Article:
Although it is tempting to believe that if we could just go back in time (at least as far as the 1950’s) that many of these issues would simply disappear, I don’t believe that there has ever been a time in human history when we have been free from these debates or from the moral dilemmas that create them.
The issue of divorce, we might agree, is not currently at the top of our church’s list of complicated moral issues and debates. And yet, over the years, divorce has been a grave concern that Christian churches were quite worried about. And, it continues to be an issue that the Christian traditions have chosen to … Read more »
The section of Mark’s Gospel that we have been reading from the last couple of months begins and ends with a story about Jesus healing a blind man. In today’s story from chapter 10, the man called Bartimaeus calls out to Jesus in the street. And when Jesus calls Bartimaeus to come to him, the blind man throws off his cloak, springs to his feet, and rushes to Jesus to receive an immediate and miraculous healing.
The earlier story from chapter 8 is similar, but with a few differences. It’s only a few verses, so I’ll read it for us: “Jesus and his disciples came to Bethsaida. Some people brought a blind man to Jesus and begged him to touch him. He took the blind man by the hand and led him out of the village; and when he had put saliva on his eyes and laid his hands on him, he asked him, ‘Can you see anything?’ And the man looked up and said, “I can see people, but they look like trees, walking.’ Then Jesus laid his hands on his eyes again; and he looked intently and his sight was restored, and he saw everything clearly.”
The Gospels are … Read more »
For the last several weeks, our Gospel readings on Sundays have been following through the Gospel of Mark – a series of scripture texts about what it means to be a disciple or a follower of Jesus. Each text has had a unique theme or focus, but the common message proclaimed over and over by the author of the Gospel is that being a disciple is challenging.
There are forms of spirituality and perhaps even some religions that promise only peace and fulfilment, success and happiness, but Christianity is not one of them. And in the Gospel of Mark, Jesus does not sugar-coat the commitment and sacrifice required of those who would follow him and his way with their lives.
My guess is that James and John, the sons of Zebedee, were a couple of pretty great disciples. They were among the very first ones that Jesus called, just after Simon Peter and Andrew. James and John were fishermen too, and Jesus found them in their boat mending the nets: “Immediately he called them;” the Gospel tells us, “and they left their father Zebedee in the boat with the hired men and followed him.”
The brothers travelled … Read more »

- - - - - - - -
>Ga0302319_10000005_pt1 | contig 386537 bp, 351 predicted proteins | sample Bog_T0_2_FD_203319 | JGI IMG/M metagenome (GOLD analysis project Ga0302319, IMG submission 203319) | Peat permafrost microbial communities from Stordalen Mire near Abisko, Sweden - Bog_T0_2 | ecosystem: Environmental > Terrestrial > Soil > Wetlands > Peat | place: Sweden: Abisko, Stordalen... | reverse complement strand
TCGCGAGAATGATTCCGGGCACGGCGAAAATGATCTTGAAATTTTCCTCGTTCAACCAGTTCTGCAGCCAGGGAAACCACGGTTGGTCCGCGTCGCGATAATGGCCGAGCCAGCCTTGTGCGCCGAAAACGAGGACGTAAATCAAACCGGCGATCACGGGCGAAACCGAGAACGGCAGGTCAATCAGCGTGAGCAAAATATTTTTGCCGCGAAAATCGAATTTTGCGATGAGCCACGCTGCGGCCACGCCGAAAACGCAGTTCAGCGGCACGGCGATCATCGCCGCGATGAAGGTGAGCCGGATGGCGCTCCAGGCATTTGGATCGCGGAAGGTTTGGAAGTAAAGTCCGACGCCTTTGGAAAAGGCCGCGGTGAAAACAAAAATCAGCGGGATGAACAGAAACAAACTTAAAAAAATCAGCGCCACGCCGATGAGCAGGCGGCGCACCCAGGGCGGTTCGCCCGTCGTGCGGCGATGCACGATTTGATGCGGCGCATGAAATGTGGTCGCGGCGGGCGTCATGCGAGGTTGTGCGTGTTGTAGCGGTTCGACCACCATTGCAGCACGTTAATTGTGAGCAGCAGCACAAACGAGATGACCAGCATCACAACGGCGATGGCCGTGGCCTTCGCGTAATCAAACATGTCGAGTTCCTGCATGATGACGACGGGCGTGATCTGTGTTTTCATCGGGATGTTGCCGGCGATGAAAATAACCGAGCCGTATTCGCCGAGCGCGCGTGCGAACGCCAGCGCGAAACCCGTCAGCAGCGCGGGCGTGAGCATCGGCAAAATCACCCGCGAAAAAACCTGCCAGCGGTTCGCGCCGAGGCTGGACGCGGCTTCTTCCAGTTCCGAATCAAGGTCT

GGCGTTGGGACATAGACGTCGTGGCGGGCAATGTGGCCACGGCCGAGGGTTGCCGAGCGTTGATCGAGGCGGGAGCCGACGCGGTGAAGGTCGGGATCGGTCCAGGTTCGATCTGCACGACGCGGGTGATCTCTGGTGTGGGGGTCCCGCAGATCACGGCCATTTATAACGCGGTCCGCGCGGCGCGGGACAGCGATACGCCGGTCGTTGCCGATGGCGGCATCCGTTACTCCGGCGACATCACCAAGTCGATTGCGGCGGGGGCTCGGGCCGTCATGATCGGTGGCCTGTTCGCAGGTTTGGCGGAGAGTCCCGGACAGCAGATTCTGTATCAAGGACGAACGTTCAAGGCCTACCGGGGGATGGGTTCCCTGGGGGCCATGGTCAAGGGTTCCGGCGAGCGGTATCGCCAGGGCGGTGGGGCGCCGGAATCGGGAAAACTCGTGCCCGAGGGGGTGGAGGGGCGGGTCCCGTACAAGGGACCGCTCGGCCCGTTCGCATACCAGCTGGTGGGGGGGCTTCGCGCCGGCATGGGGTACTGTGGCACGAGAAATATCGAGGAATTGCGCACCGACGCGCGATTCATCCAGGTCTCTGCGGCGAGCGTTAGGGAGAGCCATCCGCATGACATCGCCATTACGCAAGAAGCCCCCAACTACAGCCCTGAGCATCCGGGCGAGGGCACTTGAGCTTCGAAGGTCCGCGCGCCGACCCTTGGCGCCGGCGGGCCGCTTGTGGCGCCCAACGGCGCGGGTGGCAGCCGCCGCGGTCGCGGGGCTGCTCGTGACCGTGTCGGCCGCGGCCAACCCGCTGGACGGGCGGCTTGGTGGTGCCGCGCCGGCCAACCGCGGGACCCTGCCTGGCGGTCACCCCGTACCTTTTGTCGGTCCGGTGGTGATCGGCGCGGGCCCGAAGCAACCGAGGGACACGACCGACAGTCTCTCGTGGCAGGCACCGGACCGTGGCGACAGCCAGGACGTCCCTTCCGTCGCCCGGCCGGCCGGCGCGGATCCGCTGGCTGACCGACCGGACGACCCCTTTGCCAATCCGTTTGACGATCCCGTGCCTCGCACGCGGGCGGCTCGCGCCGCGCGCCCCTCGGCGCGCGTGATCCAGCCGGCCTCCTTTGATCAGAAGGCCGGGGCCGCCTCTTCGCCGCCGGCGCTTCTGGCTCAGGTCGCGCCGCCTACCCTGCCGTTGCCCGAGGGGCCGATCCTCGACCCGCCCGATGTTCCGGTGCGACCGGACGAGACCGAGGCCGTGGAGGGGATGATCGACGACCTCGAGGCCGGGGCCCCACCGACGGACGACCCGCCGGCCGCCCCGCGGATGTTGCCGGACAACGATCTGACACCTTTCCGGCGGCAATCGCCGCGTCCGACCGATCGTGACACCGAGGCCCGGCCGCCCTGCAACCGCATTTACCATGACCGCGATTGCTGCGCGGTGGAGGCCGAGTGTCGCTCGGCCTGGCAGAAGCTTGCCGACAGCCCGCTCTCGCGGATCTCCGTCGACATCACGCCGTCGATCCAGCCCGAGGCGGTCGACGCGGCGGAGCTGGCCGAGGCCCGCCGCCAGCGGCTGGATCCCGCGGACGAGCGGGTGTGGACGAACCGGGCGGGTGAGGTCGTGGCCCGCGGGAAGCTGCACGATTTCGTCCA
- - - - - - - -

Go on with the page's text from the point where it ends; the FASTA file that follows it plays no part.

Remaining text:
The author of the Book of Hebrews understood the power of God’s Word and the challenge of the call to discipleship. She wrote: “Indeed, the word of God is living and active, sharper than a two-edged sword, piercing until it divides soul from spirit, joints from marrow; it is able to judge the thoughts and intentions of the heart. And before God no creature is hidden, but all are naked and laid bare to the eyes of the one to whom we must render an account.”
I wonder… when friends or colleagues ask you about your faith, when they ask you why you come to church, or why you read the bible, what do you say?
Do you tell them that the Word of God is a comfort and encouragement to your soul? Do you tell them that coming to church lifts your spirits and helps you to know that you are loved? Do you tell them that reading the bible brings peace into your heart, especially when you read favourite passages like “The Lord is my shepherd, I shall not want”?
I wonder… have you ever described the Word of God as the author of … Read more »
Sermon by the Rev. Amanda Currie
I have an image in my mind of an elderly man standing beside the grave of his 90 year old sister. Most of the other mourners have started to make their way back to their cars, perhaps to find shelter from the cold, Saskatchewan, winter wind. But this man seems stuck in his position beside his older sister. He is bent low, with his hand on the casket, and he’s praying and crying quietly.
I can see that he is a man of faith. His lips are moving with the words of a prayer he has repeated many times, and every once in a while he makes the sign of the cross and straightens up, as if he is ready to leave. But then he bends again, as if he can’t bear to leave her there. Some younger family members come over to comfort him, and he quietly cries “why? why?” as the tears begin to stream down. He’s the last of his generation still living, and this loss seems too much for him.
“It was her time,” “She’s at peace now,” he hears from those around him. But their words are too easy. Perhaps letting … Read more »